The Future of Education

Edition 14

Accepted Abstracts

“Social Sciences and the Education of the Social Justice Movement”

Agnes Vashegyi MacDonald, Simon Fraser University (Canada)


The Social Sciences, particularly, Sociology at many universities and colleges across North America and Europe played a key role in researching, examining, analyzing and developing discourses about marginalized groups and social agents since the 1960s. These marginalized groups and social agents are part of the categorization and labels of ‘race and ethnicity’, ‘class’, ‘gender and sex’, ‘sexual orientation’, and ‘ableism’ primarily. Putting scholastic research about these marginalized groups into practice or praxis by scholars of the Social Sciences since the mid-1980s onward have resulted in making the life experiences of these groups and individuals as a touch-stone marker of academic validity. In this paper, I argue that Sociology is a major contributor to the Social Justice Movement that has taken academia to the streets, homes, bedrooms, workplaces and more to understand, include, and most specifically construct context for the voices, everyday-lived experiences, struggles, needs, and demands of the marginalized segments of populations in North America, Europe, and expanding its project into the post-colonial regions of the world. How has Sociology fulfilled its initial intentions of finding explanations to social inequalities of the marginalized groups? Has the discipline reached its peak whereby many of its theories, concepts, and discourses now are adopted by everyday vocabularies, practices, and even government regulations, and subsequently, saturated its raison d’étre? Can Sociology offer more momentum from the academic side in the current trend of education in the mainstream society of the meaning of Social Justice? This paper aims to explore how the Social Justice Movement has gained precedence in public discourses through its roots in Sociology, and in turn, Sociology is an important element in the Education of the Social Justice Movement in academia. To this effect, this paper tries to illuminate the positive and negative consequences of the mixing of academic scholarship with public movements for efforts of achieving equality for marginalized groups and social agents. It draws ideas from scholars of Sociology, Gender and Women’s Studies, Queer Theory, Post-Colonial theory and more.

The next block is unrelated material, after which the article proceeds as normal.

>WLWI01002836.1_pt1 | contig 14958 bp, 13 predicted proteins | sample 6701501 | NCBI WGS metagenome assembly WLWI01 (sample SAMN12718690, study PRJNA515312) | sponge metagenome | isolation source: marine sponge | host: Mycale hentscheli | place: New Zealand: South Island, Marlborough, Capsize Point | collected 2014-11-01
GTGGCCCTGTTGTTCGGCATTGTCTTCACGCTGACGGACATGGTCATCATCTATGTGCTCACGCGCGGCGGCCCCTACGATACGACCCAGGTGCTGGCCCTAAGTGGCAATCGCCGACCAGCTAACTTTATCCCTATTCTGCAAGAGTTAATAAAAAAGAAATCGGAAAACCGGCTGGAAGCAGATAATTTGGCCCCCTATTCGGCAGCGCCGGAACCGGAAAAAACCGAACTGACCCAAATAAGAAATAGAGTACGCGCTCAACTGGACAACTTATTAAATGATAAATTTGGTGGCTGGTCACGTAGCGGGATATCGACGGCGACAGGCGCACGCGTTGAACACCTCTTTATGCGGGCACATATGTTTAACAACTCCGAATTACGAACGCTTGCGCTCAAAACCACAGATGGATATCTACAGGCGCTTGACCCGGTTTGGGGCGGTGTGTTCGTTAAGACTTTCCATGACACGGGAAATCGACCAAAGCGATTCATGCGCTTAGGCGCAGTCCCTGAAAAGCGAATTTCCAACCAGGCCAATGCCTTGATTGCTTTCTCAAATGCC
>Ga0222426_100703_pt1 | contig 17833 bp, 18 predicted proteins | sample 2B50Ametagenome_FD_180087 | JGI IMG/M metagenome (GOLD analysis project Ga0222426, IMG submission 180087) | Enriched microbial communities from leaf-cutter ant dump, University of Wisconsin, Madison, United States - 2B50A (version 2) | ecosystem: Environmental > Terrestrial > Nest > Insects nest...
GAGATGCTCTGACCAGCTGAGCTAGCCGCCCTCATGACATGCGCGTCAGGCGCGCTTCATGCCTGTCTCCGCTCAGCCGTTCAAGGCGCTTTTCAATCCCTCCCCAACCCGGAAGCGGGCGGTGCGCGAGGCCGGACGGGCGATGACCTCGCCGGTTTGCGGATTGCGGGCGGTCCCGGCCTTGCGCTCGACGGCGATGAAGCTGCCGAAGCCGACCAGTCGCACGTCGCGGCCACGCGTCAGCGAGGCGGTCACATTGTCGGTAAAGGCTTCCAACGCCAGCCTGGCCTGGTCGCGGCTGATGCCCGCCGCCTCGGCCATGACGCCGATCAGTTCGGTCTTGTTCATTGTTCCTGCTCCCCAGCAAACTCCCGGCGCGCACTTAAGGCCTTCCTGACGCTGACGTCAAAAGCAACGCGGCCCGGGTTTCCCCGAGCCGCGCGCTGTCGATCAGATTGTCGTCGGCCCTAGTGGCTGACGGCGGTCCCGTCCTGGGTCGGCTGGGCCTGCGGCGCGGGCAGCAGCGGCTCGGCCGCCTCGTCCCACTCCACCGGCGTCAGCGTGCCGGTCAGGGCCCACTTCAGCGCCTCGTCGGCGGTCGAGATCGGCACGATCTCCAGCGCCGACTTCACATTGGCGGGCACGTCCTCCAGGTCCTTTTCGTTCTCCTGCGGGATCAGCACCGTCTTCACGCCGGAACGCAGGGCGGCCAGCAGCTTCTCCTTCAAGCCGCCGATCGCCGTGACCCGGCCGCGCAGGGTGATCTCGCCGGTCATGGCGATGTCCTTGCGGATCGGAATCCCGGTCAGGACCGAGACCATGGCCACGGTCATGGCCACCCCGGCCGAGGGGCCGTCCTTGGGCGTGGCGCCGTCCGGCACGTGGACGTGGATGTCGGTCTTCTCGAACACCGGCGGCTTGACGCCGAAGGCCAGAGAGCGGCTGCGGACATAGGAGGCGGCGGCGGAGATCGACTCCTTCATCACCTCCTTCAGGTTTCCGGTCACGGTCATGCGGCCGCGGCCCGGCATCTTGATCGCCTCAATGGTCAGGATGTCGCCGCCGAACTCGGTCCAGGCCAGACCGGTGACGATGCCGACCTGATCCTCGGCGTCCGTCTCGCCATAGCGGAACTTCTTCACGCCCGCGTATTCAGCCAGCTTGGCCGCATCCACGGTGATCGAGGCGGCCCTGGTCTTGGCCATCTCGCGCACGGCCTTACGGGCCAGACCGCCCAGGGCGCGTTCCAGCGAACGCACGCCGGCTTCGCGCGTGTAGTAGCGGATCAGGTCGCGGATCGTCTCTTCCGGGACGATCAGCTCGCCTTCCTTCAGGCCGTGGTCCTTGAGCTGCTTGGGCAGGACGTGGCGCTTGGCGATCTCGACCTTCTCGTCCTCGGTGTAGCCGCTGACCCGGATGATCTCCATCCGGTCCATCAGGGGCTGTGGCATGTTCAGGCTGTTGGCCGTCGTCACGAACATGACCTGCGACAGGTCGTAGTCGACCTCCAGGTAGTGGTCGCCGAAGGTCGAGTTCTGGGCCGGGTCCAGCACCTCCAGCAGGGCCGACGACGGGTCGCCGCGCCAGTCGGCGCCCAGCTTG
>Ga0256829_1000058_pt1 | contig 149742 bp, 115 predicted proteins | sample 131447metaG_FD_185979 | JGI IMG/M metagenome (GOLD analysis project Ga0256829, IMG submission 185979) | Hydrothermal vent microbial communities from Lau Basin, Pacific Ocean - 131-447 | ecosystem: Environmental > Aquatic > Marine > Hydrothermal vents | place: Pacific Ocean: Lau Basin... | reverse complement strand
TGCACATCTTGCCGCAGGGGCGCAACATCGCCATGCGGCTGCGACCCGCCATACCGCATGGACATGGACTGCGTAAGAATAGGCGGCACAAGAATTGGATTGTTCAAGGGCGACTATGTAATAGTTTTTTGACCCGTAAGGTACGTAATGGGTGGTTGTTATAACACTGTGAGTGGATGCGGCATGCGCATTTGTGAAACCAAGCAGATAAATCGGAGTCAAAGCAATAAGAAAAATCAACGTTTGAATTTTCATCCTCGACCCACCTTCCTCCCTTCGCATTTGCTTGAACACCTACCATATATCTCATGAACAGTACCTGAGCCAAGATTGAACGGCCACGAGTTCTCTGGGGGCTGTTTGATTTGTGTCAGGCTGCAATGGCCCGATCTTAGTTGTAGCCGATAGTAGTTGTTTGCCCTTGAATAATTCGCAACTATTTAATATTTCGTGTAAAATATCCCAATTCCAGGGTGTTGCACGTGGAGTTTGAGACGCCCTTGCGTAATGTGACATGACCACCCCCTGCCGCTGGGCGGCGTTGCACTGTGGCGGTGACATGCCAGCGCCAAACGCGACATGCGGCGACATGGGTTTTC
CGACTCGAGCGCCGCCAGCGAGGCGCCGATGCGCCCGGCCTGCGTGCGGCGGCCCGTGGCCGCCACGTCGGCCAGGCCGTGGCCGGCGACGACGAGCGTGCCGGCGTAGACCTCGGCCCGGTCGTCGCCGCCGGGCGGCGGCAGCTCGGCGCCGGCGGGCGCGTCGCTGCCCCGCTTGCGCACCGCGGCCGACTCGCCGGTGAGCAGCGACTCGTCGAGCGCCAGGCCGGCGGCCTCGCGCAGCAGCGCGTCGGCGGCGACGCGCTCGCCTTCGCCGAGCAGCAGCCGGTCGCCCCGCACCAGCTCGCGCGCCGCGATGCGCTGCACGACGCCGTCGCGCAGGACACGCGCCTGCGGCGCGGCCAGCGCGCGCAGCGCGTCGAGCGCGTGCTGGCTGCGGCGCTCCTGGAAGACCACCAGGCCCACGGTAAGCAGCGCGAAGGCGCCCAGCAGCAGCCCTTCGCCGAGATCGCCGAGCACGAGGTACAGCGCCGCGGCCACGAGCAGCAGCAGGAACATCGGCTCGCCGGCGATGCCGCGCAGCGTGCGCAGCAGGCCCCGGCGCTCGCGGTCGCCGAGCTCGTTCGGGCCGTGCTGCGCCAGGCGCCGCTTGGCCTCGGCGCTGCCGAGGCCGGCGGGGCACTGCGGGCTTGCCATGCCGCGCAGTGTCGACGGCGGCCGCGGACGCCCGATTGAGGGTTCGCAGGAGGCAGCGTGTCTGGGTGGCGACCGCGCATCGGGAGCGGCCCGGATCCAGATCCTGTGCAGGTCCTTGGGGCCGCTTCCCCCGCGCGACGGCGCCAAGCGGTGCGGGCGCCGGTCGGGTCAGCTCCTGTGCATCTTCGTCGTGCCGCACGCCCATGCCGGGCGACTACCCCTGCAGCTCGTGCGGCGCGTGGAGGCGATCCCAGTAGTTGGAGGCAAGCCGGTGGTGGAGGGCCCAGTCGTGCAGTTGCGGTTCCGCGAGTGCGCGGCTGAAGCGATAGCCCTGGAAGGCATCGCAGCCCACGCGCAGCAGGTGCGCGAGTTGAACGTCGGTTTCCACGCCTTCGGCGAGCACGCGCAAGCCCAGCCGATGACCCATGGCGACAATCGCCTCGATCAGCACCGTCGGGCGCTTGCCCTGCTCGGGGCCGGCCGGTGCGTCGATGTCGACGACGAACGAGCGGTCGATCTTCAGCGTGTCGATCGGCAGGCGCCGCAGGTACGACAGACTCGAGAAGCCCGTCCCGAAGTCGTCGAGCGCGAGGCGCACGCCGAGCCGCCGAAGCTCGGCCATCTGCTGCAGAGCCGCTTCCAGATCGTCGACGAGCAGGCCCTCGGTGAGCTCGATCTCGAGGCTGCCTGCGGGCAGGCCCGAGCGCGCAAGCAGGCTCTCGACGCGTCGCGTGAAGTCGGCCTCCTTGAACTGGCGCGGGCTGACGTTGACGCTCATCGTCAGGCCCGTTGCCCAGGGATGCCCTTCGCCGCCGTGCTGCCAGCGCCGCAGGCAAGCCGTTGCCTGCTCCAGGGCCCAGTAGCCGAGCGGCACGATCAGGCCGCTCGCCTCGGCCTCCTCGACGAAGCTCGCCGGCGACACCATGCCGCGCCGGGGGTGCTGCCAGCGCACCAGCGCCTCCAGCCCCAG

Keywords: Sociology, Social Justice, Movement, marginalized groups, race, ethnicity, gender, sex, class, ability.

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